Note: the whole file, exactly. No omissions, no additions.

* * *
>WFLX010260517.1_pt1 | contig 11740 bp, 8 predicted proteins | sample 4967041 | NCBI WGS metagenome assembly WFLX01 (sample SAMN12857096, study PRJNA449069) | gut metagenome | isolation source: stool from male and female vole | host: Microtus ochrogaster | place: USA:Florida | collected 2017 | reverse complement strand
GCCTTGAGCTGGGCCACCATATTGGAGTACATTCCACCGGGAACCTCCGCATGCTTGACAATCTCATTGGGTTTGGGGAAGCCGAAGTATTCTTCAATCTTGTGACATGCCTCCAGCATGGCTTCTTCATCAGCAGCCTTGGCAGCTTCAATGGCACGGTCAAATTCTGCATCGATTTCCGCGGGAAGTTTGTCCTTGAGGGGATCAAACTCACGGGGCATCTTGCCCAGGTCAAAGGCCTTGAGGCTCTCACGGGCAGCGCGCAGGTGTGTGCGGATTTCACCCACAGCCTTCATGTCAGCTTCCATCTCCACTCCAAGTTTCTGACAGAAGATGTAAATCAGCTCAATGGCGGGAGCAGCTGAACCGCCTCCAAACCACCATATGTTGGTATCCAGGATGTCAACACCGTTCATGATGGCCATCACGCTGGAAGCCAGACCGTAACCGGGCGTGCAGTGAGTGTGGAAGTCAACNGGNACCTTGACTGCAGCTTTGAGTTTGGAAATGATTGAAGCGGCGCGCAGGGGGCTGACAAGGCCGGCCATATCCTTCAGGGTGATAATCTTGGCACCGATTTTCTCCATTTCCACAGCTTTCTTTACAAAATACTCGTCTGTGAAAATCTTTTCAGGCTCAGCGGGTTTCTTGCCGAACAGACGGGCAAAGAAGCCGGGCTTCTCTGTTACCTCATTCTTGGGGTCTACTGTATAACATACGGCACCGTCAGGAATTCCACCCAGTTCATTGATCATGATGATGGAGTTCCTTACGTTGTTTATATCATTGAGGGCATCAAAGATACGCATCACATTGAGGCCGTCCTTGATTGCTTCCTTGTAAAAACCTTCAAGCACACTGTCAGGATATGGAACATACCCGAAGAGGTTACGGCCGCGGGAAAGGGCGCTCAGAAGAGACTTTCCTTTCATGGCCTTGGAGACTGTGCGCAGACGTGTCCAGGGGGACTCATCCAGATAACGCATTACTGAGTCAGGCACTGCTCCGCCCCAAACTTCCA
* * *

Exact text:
>WFLX010260517.1_pt1 | contig 11740 bp, 8 predicted proteins | sample 4967041 | NCBI WGS metagenome assembly WFLX01 (sample SAMN12857096, study PRJNA449069) | gut metagenome | isolation source: stool from male and female vole | host: Microtus ochrogaster | place: USA:Florida | collected 2017 | reverse complement strand
GCCTTGAGCTGGGCCACCATATTGGAGTACATTCCACCGGGAACCTCCGCATGCTTGACAATCTCATTGGGTTTGGGGAAGCCGAAGTATTCTTCAATCTTGTGACATGCCTCCAGCATGGCTTCTTCATCAGCAGCCTTGGCAGCTTCAATGGCACGGTCAAATTCTGCATCGATTTCCGCGGGAAGTTTGTCCTTGAGGGGATCAAACTCACGGGGCATCTTGCCCAGGTCAAAGGCCTTGAGGCTCTCACGGGCAGCGCGCAGGTGTGTGCGGATTTCACCCACAGCCTTCATGTCAGCTTCCATCTCCACTCCAAGTTTCTGACAGAAGATGTAAATCAGCTCAATGGCGGGAGCAGCTGAACCGCCTCCAAACCACCATATGTTGGTATCCAGGATGTCAACACCGTTCATGATGGCCATCACGCTGGAAGCCAGACCGTAACCGGGCGTGCAGTGAGTGTGGAAGTCAACNGGNACCTTGACTGCAGCTTTGAGTTTGGAAATGATTGAAGCGGCGCGCAGGGGGCTGACAAGGCCGGCCATATCCTTCAGGGTGATAATCTTGGCACCGATTTTCTCCATTTCCACAGCTTTCTTTACAAAATACTCGTCTGTGAAAATCTTTTCAGGCTCAGCGGGTTTCTTGCCGAACAGACGGGCAAAGAAGCCGGGCTTCTCTGTTACCTCATTCTTGGGGTCTACTGTATAACATACGGCACCGTCAGGAATTCCACCCAGTTCATTGATCATGATGATGGAGTTCCTTACGTTGTTTATATCATTGAGGGCATCAAAGATACGCATCACATTGAGGCCGTCCTTGATTGCTTCCTTGTAAAAACCTTCAAGCACACTGTCAGGATATGGAACATACCCGAAGAGGTTACGGCCGCGGGAAAGGGCGCTCAGAAGAGACTTTCCTTTCATGGCCTTGGAGACTGTGCGCAGACGTGTCCAGGGGGACTCATCCAGATAACGCATTACTGAGTCAGGCACTGCTCCGCCCCAAACTTCCA